Salem Student Meets Marco Rubio

By Regina Pearson

Disclaimer: The opinions in this article are those of the interviewee and do not necessarily represent the views of the College Republican National Committee.

     Florida Senator Marco Rubio made a campaign stop in Charlotte on October 21st at Rooster’s Wood-Fired Kitchen, a local restaurant in the heart of North Carolina’s biggest city. He held an intimate meet-and-greet with approximately 150 people in attendance. Many local and state politicians, including NC Lieutenant Governor Dan Forest, spoke with Rubio and offered public support for his presidential bid. I sat down with Emma Battle (C’18), Chairwoman of the Salem College Republicans, to discuss the event. She and several other CR members drove out to Charlotte to witness this visit from a nationally-known Presidential candidate.

     “Sen. Rubio spoke at length about higher education and a loan paying system that would not be reliant on government spending. In doing so, he raised a hot topic as higher education was questionably never brought up by moderators at the most recent Republican debate,” Emma said. “He later reaffirmed his support for his plan to repair the college debt issue, which involves pairing students with investors who will pay for their tuition and later collect a percentage of their income post-graduation. This is in line with his wish to take student loans out of the government’s hands. To further incentivize more affordable tuition payments, he would lower the significant federal interest rates that so often burden America’s college students.”

     On the issue of national defense, Emma remembers that Rubio “criticized Obama’s action on military troops, referencing the cut in budgets they’ve faced recently. He also mentioned his desire to overhaul Social Security, saying his mother is using the program and he believes there ought to be more choice in that process.” As he spoke, Emma noted that Rubio was energized and fed off the crowd’s energy, reacting strongly to what he saw. He made sure to connect to the audience members and tried to decipher, if necessary, how they were feeling about his points. Emma was excited to see that “Sen. Rubio was eloquent and spoke Spanish with a Venezuelan cadre in attendance, opposing other Republican candidates’ opinions on the matter of whether to not to stick with English while campaigning.” Donald Trump has criticized Jeb Bush on this matter saying “He should really set an example by speaking English in the United States.”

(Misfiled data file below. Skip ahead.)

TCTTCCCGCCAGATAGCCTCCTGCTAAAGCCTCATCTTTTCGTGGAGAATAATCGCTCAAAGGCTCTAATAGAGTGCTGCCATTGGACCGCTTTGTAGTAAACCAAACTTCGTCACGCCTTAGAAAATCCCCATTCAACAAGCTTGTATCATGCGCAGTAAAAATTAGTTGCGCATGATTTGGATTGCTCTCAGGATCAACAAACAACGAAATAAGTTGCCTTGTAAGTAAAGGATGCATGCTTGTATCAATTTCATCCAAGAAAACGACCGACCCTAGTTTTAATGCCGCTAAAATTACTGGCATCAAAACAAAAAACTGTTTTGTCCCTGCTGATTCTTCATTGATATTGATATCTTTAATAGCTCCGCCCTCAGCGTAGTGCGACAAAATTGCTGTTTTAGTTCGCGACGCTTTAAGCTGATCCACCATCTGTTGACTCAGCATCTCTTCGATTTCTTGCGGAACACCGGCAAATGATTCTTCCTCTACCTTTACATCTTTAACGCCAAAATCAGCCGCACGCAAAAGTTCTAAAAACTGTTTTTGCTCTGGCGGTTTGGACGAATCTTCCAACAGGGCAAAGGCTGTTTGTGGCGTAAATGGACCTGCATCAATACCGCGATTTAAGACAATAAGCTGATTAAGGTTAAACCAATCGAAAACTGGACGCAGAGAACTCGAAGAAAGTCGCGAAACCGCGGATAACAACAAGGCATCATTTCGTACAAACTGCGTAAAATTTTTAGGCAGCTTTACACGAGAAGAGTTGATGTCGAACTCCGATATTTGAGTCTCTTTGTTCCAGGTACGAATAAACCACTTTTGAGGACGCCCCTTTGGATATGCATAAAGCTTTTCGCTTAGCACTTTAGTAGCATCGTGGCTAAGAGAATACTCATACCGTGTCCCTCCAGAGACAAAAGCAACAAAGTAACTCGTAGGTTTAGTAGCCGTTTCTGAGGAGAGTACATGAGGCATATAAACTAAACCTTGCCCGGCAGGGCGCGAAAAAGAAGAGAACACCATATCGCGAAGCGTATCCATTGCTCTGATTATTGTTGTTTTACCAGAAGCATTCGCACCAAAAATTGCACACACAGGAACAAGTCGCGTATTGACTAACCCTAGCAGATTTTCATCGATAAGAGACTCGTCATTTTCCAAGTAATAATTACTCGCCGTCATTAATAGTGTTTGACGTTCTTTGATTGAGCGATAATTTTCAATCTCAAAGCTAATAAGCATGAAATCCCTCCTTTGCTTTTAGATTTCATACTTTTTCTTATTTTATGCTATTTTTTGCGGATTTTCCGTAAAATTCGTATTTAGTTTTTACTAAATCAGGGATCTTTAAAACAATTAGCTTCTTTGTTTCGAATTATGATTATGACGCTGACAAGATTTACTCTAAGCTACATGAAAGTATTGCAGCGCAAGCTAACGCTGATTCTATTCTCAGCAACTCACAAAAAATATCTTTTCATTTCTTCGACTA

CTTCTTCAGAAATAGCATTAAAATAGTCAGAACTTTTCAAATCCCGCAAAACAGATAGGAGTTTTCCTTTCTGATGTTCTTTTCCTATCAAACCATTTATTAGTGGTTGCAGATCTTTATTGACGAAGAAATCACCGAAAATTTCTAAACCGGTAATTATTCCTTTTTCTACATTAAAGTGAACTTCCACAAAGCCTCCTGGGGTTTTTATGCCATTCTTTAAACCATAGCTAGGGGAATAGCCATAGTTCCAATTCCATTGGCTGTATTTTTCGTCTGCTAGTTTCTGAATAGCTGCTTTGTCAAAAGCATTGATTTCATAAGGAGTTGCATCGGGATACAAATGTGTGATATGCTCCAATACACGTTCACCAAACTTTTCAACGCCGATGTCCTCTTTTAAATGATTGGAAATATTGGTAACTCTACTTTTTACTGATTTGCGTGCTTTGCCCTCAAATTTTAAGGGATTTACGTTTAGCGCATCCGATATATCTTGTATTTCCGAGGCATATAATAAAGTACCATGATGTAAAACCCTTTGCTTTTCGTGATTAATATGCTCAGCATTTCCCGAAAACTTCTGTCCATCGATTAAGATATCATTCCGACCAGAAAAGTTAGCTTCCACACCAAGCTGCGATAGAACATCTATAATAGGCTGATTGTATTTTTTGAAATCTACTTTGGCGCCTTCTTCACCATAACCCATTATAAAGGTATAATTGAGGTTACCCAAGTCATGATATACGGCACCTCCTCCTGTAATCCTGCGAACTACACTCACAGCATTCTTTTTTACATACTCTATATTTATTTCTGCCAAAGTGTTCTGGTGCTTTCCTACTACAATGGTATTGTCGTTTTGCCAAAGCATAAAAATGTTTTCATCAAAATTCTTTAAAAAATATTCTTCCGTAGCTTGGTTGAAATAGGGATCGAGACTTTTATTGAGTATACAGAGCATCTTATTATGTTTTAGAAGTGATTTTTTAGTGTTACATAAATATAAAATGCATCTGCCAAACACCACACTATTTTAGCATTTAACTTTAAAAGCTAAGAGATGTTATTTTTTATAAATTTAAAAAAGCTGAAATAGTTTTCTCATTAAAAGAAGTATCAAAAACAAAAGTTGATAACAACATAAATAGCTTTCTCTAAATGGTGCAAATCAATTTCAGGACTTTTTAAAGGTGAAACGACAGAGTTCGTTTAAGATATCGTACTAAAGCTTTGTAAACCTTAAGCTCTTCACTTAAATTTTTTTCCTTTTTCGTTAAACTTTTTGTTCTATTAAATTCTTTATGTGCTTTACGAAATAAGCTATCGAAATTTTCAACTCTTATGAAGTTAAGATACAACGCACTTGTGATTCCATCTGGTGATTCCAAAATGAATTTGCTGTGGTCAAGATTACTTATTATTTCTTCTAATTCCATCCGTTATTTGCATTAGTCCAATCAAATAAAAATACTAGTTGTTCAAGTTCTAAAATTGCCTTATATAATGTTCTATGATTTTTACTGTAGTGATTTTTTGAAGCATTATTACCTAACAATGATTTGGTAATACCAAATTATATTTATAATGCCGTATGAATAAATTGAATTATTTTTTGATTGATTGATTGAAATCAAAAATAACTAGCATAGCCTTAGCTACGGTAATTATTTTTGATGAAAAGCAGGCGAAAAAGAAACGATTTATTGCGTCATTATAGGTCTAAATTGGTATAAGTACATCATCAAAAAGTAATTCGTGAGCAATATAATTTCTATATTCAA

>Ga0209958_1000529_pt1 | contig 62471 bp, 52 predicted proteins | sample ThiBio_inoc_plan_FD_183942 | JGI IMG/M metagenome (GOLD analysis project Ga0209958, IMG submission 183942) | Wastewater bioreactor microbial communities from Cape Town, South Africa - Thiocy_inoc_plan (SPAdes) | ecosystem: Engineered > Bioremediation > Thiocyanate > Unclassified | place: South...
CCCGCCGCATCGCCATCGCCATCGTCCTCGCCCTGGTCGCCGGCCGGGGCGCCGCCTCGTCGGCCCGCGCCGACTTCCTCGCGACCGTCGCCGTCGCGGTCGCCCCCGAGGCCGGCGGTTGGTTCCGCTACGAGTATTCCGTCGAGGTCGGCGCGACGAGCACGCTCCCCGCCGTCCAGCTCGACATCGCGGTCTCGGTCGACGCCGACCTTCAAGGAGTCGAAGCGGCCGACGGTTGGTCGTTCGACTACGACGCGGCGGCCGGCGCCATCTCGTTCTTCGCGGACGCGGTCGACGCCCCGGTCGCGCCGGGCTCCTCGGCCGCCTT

“Senator Rubio would make a good President because in the past he has worked extensively on bipartisan issues, often reaching across the aisle for the sake of his community,” says Battle. “He would also have a greater connection to the youth and Latino votes than the other candidates.” She was impressed with his performance in the second GOP debate, as were many others, especially when it came to his keen insight on foreign policy stances. Late last month, pundits and political commentators were impressed when his prediction that Russia would assist Syrian President Assad with airstrikes came true.

     So far, Marco Rubio has mostly stayed away from personal attacks, with the exception of the often-pinpointed Donald Trump. When Rubio’s poor Senate voting record was brought up in a recent debate, he claimed he’s been away connecting with his constituents and working to understand the problems most seriously affecting Americans. On this issue, Emma said “it’s also worth noting that this situation isn’t exclusive to Rubio; two other Senators on the list of the top ten most absent voters are fellow Presidential candidates (Lindsey Graham of South Carolina and Ted Cruz of Kentucky).”  Emma isn’t swayed by by the fact he’s missed 8.3% of his votes — the highest in the Senate as of February. In response, she said she is “proud that our nation’s Senate members miss with such little frequency and (she) appreciates that Rubio is, in fact, connected to his voter base in Florida and not a ‘Beltway Barnacle.’ (a reference to politicians who become disconnected to their voters by staying in Washington).”
    In conclusion, Emma has these two things to say: if you want to attend a rally or become more politically active with the College Republicans, email her at emma.battle@salem.edu, and please go vote this political season!

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